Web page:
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American Hustle (2013)
Written by Eric Warner Singer and David O. Russell
Directed by David O. Russell
Inspired by the FBI’s Abscam operation to take down organized crime and later public corruption, American Hustle shakes off the procedural to tell a more stylistic and fictionalized version of the events. Irving Rosenfeld is a con artist in New Jersey who has found a soulmate and partner in Sydney Prosser. The two are running an art scam, and some loan sharking but get caught by FBI agent Richie DiMaso who coerces them into using their skills and connections to start taking down bigger fish. Irving’s life is complicated by his irresponsible wife Rosalyn whose son he has adopted which causes him to refuse to leave her. DiMaso gets the pair embroiled with the mayor of Camden, New Jersey and on the ground floor of the mob-led rebuilding of Atlantic City. As expected the stakes crank up to a frenetic level and Irving finds himself deeper and more threatened than he ever wanted to be.
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Frances Ha (2012)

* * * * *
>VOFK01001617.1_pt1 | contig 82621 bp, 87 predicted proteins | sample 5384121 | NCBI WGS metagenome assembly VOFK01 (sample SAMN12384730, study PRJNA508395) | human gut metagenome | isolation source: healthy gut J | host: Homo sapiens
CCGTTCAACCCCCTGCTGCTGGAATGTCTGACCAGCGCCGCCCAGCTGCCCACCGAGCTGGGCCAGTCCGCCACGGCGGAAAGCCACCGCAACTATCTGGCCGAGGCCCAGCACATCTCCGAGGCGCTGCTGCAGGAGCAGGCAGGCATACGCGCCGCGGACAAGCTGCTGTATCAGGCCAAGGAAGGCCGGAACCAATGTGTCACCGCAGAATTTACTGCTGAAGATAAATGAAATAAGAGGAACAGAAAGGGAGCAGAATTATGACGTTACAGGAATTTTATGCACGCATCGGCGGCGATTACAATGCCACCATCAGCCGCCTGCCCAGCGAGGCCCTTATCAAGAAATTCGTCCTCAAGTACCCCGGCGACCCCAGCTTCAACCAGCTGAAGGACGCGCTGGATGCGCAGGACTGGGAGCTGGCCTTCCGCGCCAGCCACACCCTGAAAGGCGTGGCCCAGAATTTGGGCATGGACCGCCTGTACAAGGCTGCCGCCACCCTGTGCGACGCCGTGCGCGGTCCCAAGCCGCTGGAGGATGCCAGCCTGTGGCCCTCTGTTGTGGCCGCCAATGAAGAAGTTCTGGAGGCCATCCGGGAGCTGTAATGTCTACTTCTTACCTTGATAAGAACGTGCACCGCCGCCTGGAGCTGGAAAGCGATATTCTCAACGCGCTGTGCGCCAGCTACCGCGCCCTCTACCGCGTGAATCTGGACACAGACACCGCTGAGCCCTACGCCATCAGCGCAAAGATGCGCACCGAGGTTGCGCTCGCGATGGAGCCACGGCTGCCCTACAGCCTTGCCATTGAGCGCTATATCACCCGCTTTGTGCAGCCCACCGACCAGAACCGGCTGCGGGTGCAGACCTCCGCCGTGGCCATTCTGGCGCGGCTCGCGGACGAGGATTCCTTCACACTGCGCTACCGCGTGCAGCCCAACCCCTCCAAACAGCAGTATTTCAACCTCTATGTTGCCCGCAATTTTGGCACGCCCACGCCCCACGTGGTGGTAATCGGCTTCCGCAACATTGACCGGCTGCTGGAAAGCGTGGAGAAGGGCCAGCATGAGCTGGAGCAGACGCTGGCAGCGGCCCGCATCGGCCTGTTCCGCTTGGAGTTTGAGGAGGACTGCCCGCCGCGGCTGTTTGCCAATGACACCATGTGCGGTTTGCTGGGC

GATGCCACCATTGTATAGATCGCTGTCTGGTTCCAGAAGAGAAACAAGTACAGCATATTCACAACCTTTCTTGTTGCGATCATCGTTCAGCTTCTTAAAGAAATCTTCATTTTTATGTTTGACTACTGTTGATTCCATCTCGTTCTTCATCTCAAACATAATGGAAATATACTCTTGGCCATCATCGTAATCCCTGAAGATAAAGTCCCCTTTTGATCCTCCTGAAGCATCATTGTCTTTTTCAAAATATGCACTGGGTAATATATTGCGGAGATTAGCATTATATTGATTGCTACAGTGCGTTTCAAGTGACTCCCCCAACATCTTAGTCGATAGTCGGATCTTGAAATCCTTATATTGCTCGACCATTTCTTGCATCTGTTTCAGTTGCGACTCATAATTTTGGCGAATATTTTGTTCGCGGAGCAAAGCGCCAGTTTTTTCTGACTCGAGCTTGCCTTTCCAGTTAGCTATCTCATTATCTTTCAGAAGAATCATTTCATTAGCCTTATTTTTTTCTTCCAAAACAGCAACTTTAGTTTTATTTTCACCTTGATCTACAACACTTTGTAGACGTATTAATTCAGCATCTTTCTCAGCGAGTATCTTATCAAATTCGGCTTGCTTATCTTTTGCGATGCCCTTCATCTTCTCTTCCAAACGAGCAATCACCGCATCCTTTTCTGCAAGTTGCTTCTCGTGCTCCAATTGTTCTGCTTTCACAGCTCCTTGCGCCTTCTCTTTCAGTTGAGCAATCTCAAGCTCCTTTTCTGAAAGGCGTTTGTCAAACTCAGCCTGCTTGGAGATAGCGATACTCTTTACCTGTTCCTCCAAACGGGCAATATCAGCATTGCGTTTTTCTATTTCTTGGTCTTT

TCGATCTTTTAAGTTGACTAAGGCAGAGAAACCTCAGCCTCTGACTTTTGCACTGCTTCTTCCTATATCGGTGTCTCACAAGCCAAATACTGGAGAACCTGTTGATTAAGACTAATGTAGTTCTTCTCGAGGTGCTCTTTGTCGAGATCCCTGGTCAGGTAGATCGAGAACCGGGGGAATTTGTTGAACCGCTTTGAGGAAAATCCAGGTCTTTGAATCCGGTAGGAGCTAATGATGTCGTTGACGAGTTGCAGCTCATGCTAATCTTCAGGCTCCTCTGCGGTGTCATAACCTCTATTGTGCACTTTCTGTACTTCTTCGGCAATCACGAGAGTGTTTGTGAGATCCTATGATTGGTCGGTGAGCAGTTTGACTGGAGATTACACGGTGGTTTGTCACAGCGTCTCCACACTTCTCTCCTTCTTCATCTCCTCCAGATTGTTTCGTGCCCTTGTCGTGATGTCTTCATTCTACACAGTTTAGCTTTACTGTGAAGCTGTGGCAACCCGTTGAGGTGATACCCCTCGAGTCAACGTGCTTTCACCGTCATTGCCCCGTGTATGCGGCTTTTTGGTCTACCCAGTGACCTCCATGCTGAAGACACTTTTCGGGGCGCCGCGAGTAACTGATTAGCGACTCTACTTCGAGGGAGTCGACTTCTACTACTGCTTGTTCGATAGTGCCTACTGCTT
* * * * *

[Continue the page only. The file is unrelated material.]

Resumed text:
Written by Greta Gerwig & Noah Baumbach
Directed by Noah Baumbach
Frances is an apprentice in a New York dance company waiting for the day she’s given a place on the touring company. She spends her days cavorting through the city with her best friend Sophie, enjoying their youth and lack of serious adult responsibilities. Frances’ life is thrown into disarray when Sophie announces she’ll be moving to Tribeca for her dream apartment with someone else. What follows are a series of vignettes with Frances bouncing from place to place, finding herself losing the progress she’d felt that she had made. Never giving up her awkward and eclectic sensibilities, Frances keeps going, despite finding herself taking so many steps back, she ends up living in the dorms of her former college, pouring drinks for visiting donors.